diǎnrbèi 点儿背 means something like "the dots on the dice went against me", i.e., I had bad luck

wǒmen 我们 ("we") is here pronounced ěnmen and is used for as a first person singular pronoun



Bù dǒngle ba?


You don't understand?


Qièsháo le ba!




The first two characters literally mean "cowardly spoon".  In Pekingese, this expression signifies a "dolt; dummkopf; yo-yo; meathead; nitwit; dimwit; dodo; dork…".

When I was growing up in Stark County, Ohio, a lot of the caddies and steelworkers I worked with would mix in words like "capisce" in their English.)



Nín bāng wǒ kànkàn zhè dōngxī, wǒ bù dǒngháng.

您帮我看看这东西, 我不懂行。

Help me take a look at this thing; I don't know how it works.


Nín gěi lōulōu zhè wányìr, wǒ pà zǒule yǎn.

您给瞜瞜 (lou) 这玩意儿,我怕走了眼。

Take a gander at this gizmo / gadget / thingamajig for me; I'm afraid I'll make a mistake.


Now, this is Pekingese, which is supposed to provide the basis for MSM, but it's obvious that MSM and Pekingese are miles apart from each other.  When we start to look at the countless Mandarin topolects outside of Beijing and non-Mandarin topolects spread across the country, the linguistic nonuniformity becomes readily apparent.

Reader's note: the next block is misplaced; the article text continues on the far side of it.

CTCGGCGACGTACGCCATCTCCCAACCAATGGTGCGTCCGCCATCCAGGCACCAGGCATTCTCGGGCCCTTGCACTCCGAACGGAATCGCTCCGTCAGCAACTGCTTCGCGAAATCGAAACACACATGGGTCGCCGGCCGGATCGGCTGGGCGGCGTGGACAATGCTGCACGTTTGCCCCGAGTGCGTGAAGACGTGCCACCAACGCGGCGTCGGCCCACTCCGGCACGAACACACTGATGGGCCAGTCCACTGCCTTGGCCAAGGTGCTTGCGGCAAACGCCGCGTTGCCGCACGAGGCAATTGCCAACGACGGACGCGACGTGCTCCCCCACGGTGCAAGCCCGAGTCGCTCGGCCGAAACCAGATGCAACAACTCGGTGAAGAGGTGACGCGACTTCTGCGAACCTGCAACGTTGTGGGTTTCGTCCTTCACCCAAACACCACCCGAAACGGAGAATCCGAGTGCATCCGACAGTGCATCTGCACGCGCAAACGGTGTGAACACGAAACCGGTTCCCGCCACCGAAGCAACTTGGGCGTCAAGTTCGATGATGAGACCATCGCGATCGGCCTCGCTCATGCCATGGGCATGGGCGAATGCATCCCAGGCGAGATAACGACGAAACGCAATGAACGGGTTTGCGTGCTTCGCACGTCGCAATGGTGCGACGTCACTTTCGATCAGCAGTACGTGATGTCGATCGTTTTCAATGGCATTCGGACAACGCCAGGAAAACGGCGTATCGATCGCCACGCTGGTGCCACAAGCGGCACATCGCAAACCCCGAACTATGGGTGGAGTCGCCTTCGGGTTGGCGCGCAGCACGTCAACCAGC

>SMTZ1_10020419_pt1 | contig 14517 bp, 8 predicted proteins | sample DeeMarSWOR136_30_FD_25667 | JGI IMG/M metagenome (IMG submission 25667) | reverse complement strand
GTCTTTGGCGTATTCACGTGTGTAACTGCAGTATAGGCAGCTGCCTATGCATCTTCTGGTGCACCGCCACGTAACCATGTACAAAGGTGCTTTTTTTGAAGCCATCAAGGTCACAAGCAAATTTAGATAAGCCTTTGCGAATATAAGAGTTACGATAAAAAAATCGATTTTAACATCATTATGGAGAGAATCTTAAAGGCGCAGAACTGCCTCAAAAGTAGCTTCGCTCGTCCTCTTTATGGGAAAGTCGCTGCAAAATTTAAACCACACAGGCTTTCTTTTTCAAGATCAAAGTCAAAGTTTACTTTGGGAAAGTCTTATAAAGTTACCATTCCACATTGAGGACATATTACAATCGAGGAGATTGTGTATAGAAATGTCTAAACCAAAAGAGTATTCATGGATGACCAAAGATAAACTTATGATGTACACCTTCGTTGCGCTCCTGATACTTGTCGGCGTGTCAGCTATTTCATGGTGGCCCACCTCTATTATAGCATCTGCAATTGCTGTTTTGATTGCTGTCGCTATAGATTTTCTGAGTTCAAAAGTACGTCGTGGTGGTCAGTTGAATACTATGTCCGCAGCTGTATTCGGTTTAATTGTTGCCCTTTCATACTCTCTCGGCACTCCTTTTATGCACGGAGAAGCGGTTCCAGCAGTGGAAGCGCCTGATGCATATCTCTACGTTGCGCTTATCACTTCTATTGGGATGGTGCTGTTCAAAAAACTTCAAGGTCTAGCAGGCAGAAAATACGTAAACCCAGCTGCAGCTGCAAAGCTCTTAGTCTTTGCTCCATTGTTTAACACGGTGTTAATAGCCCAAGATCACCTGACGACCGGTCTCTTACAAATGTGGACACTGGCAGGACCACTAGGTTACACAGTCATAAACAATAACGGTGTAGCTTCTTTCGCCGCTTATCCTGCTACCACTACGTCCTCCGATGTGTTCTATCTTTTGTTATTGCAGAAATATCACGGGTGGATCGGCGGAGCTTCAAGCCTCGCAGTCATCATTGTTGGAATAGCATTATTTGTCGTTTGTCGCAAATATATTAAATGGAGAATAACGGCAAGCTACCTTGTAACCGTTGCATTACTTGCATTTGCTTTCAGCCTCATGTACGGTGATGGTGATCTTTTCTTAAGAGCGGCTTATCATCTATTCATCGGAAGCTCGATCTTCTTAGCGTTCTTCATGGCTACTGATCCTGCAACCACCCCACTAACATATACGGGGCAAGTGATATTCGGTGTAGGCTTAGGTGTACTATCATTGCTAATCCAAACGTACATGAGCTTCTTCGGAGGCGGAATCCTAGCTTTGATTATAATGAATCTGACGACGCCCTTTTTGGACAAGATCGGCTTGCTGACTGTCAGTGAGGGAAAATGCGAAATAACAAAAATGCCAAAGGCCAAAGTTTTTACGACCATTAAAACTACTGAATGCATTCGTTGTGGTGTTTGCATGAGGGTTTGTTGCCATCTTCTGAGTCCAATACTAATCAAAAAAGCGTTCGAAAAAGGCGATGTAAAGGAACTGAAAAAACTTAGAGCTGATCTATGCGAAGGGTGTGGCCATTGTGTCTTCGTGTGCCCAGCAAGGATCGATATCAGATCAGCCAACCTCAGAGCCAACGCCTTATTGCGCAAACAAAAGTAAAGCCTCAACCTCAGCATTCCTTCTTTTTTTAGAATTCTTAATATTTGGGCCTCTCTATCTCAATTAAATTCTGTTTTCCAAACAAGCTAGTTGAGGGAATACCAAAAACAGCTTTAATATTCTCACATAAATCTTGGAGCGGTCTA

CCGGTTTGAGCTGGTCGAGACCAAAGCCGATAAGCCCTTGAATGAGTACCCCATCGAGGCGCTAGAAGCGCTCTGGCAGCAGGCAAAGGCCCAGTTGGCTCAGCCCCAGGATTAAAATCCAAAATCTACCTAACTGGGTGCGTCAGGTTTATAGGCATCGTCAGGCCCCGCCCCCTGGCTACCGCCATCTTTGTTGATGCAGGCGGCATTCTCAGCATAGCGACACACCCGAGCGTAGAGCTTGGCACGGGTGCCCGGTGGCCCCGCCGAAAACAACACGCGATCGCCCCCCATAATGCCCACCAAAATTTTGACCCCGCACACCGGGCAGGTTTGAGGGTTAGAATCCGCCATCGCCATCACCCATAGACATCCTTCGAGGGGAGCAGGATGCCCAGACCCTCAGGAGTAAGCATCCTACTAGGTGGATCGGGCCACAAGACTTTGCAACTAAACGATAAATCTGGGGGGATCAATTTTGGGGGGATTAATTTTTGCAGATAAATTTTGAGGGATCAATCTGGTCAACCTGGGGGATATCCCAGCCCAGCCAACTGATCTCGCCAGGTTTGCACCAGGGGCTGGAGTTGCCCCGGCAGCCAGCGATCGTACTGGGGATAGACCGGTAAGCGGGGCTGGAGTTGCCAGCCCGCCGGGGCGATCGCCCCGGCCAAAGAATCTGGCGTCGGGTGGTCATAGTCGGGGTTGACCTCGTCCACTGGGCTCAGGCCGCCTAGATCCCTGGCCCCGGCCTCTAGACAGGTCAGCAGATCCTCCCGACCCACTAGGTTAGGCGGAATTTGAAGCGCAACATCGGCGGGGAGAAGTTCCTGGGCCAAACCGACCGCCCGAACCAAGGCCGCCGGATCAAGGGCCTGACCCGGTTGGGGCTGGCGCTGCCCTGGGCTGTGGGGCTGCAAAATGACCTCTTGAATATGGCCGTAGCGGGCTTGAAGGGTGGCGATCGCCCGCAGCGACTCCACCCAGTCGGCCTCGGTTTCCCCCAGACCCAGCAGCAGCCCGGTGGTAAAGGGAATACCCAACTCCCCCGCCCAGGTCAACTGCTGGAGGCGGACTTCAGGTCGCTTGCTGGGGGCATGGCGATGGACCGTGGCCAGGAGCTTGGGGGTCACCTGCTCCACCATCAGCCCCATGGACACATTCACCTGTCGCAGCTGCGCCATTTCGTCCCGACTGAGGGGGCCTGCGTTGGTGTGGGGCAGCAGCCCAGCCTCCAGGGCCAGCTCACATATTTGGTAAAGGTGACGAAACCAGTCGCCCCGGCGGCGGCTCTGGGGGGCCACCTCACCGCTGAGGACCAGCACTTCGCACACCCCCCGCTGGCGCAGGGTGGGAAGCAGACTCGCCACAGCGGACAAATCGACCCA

[Thanks to Maiheng Dietrich, Jing Wen, Wei Shao, and Xiuyuan Mi]


  1. JS said,

    March 15, 2015 @ 11:28 am

    I just followed the link and scanned the QR code, but Weixin then informed me that the account has been suspended. :(

  2. Michael Watts said,

    March 15, 2015 @ 3:47 pm

    太土了! — "Too earthy".

    This is an example of a long-running interest of mine, wherein two languages share a metaphor for no obvious reason. Just look at the ABC glosses for 土:

    1. soil; earth; clay
    uncouth; crude; unsophisticated

    And the metaphorical English sense of "earthy" appears to be quite recent; etymonline dates it to the late 16th century.

    This kind of thing always makes me wonder how much of a coincidence the metaphors that a language develops are. Another one of my favorites is the Chinese 黑心 ("black heart[ed]"), which means exactly what you'd expect.

  3. Victor Mair said,

    March 15, 2015 @ 7:02 pm


    1. If the account has been suspended, how come we're still able to see the post that I linked to?

    2. If the account really has been suspend, I wonder why.

  4. cameron said,

    March 15, 2015 @ 7:37 pm

    Would this be like comparing standard literary English with Cockney?

  5. Brendan said,

    March 15, 2015 @ 7:45 pm